Clinical practice pattern in management of diabetic macular edema in Japan: survey results of Japanese retinal specialists

Yuichiro Ogura, Fumio Shiraga, Hiroko Terasaki, Masahito Ohji, Susumu Ishida, Taiji Sakamoto, Akito Hirakata, Tatsuro Ishibashi

Research output: Contribution to journalArticle

9 Citations (Scopus)

Abstract

Purpose: To elucidate the current clinical practice patterns of diabetic macular edema (DME) management by retinal specialists in Japan in the era of anti-vascular endothelial growth factor (VEGF) therapy. Methods: Forty-six retinal specialists were administered a survey regarding the pathology and clinical practice of DME. Results: Nearly, half of the specialists (45.2 %) think that the main biochemical factor involved in DME development is the vascular permeability-potentiating action of VEGF-A. Most specialists (70.6 %) use three modalities for detecting DME: optical coherence tomography, fluorescein angiography, and fundus examination. For focal macular edema, focal laser is used as first-line therapy by 70.3 % of specialists, whereas 21.6 % use medical treatment in combination with focal/grid laser. For diffuse macular edema, anti-VEGF therapy is the first choice (72.5 %), irrespective of visual acuity, whereas 17.5 % select off-label sub-Tenon’s steroid injections. Vitrectomy is often performed for vitreomacular traction (86.5 %) or when anti-VEGF agent/laser therapy is ineffective (73.2 %). For persistent DME after vitrectomy, anti-VEGF agents (46.3 %) or steroids (intravitreal injections, 14.6 %; sub-Tenon’s injections, 36.6 %) are selected. When applying anti-VEGF treatment regimen, most specialists continue loading injections until central retinal thickness stabilized (51.4 %) or both visual acuity and central retinal thickness stabilized (24.3 %). In the maintenance phase, many specialists provide injections with pro re nata (76.3 %), whereas 50.0 % responded that the treat-and-extend regimen is ideal. Conclusions: Our survey presents the current views about the DME management and practice patterns of anti-VEGF therapy by one part of the retinal specialists in Japan, and highlights the differences or gaps between evidence and actual clinical practice.

Original languageEnglish
Pages (from-to)43-50
Number of pages8
JournalJapanese Journal of Ophthalmology
Volume61
Issue number1
DOIs
Publication statusPublished - Jan 1 2017

Fingerprint

Physicians' Practice Patterns
Macular Edema
Japan
Vascular Endothelial Growth Factor A
Injections
Vitrectomy
Visual Acuity
Lasers
Therapeutics
Steroids
Intravitreal Injections
Clinical Pathology
Surveys and Questionnaires
Fluorescein Angiography
Practice Management
Optical Coherence Tomography
Capillary Permeability
Traction
Laser Therapy
Maintenance

Keywords

  • Anti-VEGF agents
  • Clinical practice pattern
  • Diabetic macular edema
  • Laser photocoagulation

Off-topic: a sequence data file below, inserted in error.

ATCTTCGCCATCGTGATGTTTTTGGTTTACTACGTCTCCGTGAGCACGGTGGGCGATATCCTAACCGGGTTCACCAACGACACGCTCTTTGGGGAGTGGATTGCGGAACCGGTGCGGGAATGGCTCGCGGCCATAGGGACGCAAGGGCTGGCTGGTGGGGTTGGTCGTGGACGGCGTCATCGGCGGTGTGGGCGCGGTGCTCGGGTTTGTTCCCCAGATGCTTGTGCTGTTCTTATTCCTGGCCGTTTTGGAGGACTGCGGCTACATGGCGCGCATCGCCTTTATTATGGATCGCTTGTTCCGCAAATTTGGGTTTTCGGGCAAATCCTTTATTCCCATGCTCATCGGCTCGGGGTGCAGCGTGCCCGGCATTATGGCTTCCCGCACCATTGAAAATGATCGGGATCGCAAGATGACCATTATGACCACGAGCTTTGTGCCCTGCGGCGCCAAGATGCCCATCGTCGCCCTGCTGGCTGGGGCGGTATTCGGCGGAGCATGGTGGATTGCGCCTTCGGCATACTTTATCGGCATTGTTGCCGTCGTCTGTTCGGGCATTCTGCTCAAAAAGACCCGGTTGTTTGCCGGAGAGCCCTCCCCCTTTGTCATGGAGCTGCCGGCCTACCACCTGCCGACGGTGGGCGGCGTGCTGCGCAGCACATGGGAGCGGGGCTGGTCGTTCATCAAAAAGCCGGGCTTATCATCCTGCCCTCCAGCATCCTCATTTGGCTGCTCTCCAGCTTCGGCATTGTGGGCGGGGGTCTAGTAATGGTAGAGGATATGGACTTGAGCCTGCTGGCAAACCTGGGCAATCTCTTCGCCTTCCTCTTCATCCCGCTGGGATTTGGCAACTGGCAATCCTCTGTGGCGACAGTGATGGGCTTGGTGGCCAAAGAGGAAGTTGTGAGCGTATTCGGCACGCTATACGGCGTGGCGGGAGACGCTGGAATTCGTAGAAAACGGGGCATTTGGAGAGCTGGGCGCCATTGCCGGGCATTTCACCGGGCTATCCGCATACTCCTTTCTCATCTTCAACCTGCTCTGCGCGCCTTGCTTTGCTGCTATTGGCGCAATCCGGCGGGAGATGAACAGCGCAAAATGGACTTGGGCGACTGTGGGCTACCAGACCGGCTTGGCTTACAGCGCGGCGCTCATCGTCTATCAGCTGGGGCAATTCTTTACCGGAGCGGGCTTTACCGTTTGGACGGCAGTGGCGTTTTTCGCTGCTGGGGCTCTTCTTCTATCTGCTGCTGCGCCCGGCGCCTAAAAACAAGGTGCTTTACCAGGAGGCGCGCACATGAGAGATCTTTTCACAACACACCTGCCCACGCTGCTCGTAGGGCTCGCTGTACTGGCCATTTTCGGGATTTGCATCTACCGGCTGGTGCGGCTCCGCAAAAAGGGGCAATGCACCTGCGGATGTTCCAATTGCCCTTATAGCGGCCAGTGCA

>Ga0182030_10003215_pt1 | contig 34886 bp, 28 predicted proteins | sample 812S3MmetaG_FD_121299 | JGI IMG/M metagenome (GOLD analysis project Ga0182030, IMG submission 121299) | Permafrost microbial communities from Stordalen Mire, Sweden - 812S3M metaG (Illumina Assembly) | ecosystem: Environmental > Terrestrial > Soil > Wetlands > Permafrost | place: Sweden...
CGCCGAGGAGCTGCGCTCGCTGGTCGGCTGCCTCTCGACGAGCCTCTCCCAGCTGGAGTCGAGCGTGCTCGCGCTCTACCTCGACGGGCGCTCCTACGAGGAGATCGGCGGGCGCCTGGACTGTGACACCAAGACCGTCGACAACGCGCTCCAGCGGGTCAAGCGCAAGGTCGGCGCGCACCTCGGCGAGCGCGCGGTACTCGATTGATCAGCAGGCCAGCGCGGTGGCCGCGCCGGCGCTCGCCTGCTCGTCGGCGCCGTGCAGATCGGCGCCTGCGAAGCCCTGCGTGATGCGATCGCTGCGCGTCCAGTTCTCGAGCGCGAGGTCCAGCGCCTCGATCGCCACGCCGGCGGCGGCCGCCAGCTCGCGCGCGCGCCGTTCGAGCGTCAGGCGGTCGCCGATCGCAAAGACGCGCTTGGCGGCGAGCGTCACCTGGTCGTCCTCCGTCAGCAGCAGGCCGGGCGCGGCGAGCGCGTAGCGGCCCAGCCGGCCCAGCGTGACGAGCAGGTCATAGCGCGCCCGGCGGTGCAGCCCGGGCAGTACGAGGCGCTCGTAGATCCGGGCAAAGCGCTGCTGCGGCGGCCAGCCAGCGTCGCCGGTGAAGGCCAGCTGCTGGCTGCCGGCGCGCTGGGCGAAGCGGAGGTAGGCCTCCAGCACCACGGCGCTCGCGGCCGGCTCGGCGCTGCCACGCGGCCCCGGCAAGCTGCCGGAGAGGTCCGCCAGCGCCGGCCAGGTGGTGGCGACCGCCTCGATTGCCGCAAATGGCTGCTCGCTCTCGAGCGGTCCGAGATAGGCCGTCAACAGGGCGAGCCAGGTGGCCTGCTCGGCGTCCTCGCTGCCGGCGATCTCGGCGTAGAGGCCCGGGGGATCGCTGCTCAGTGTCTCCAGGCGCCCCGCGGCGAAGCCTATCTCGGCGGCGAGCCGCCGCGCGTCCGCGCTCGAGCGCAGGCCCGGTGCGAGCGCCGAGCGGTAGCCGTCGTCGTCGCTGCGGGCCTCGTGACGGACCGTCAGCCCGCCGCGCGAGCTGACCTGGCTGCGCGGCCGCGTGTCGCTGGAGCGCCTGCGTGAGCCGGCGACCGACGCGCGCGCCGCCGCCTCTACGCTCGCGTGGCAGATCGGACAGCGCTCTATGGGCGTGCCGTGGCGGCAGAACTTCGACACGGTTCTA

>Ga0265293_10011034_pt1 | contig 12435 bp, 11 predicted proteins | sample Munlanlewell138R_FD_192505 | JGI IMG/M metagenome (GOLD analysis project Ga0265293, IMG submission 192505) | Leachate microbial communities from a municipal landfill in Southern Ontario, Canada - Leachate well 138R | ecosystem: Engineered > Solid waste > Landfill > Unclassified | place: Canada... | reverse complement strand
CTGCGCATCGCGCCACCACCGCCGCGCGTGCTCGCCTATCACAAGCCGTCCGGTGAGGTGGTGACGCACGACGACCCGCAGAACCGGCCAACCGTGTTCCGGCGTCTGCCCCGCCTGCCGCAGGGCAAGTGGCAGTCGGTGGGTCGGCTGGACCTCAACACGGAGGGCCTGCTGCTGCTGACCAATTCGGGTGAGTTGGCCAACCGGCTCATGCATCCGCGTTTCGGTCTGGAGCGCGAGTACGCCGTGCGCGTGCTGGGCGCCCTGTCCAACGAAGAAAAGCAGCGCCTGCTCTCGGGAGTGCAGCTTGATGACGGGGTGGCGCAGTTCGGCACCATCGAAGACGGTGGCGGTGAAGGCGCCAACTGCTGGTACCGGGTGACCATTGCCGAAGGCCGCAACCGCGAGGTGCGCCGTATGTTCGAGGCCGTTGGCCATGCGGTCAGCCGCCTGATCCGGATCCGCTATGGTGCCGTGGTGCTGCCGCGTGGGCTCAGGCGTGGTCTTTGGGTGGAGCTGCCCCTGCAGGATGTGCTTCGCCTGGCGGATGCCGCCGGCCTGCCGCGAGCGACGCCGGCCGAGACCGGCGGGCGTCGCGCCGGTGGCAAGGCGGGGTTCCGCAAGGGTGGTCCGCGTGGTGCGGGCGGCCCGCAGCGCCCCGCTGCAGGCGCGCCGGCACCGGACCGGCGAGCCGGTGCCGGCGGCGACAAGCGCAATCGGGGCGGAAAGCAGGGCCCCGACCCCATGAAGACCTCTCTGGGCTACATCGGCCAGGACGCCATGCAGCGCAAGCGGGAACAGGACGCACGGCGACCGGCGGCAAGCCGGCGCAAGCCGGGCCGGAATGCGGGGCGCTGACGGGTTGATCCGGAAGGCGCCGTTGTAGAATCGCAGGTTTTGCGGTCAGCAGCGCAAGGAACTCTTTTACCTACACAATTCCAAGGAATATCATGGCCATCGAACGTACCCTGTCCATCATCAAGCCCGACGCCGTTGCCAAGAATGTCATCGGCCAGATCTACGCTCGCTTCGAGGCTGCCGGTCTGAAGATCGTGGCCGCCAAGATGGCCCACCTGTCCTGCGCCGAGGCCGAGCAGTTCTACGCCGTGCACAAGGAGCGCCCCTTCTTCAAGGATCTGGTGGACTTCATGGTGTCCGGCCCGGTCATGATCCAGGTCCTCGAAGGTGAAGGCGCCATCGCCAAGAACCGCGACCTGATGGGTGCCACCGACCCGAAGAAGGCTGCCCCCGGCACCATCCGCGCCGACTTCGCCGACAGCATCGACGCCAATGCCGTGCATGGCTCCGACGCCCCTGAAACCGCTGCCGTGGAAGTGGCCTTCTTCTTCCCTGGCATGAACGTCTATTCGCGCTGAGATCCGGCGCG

• Vitrectomy

ASJC Scopus subject areas

  • Ophthalmology

Cite this

Clinical practice pattern in management of diabetic macular edema in Japan : survey results of Japanese retinal specialists. / Ogura, Yuichiro; Shiraga, Fumio; Terasaki, Hiroko; Ohji, Masahito; Ishida, Susumu; Sakamoto, Taiji; Hirakata, Akito; Ishibashi, Tatsuro.

In: Japanese Journal of Ophthalmology, Vol. 61, No. 1, 01.01.2017, p. 43-50.

Research output: Contribution to journalArticle

Ogura, Yuichiro ; Shiraga, Fumio ; Terasaki, Hiroko ; Ohji, Masahito ; Ishida, Susumu ; Sakamoto, Taiji ; Hirakata, Akito ; Ishibashi, Tatsuro. / Clinical practice pattern in management of diabetic macular edema in Japan : survey results of Japanese retinal specialists. In: Japanese Journal of Ophthalmology. 2017 ; Vol. 61, No. 1. pp. 43-50.
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abstract = "Purpose: To elucidate the current clinical practice patterns of diabetic macular edema (DME) management by retinal specialists in Japan in the era of anti-vascular endothelial growth factor (VEGF) therapy. Methods: Forty-six retinal specialists were administered a survey regarding the pathology and clinical practice of DME. Results: Nearly, half of the specialists (45.2 {\%}) think that the main biochemical factor involved in DME development is the vascular permeability-potentiating action of VEGF-A. Most specialists (70.6 {\%}) use three modalities for detecting DME: optical coherence tomography, fluorescein angiography, and fundus examination. For focal macular edema, focal laser is used as first-line therapy by 70.3 {\%} of specialists, whereas 21.6 {\%} use medical treatment in combination with focal/grid laser. For diffuse macular edema, anti-VEGF therapy is the first choice (72.5 {\%}), irrespective of visual acuity, whereas 17.5 {\%} select off-label sub-Tenon’s steroid injections. Vitrectomy is often performed for vitreomacular traction (86.5 {\%}) or when anti-VEGF agent/laser therapy is ineffective (73.2 {\%}). For persistent DME after vitrectomy, anti-VEGF agents (46.3 {\%}) or steroids (intravitreal injections, 14.6 {\%}; sub-Tenon’s injections, 36.6 {\%}) are selected. When applying anti-VEGF treatment regimen, most specialists continue loading injections until central retinal thickness stabilized (51.4 {\%}) or both visual acuity and central retinal thickness stabilized (24.3 {\%}). In the maintenance phase, many specialists provide injections with pro re nata (76.3 {\%}), whereas 50.0 {\%} responded that the treat-and-extend regimen is ideal. Conclusions: Our survey presents the current views about the DME management and practice patterns of anti-VEGF therapy by one part of the retinal specialists in Japan, and highlights the differences or gaps between evidence and actual clinical practice.",
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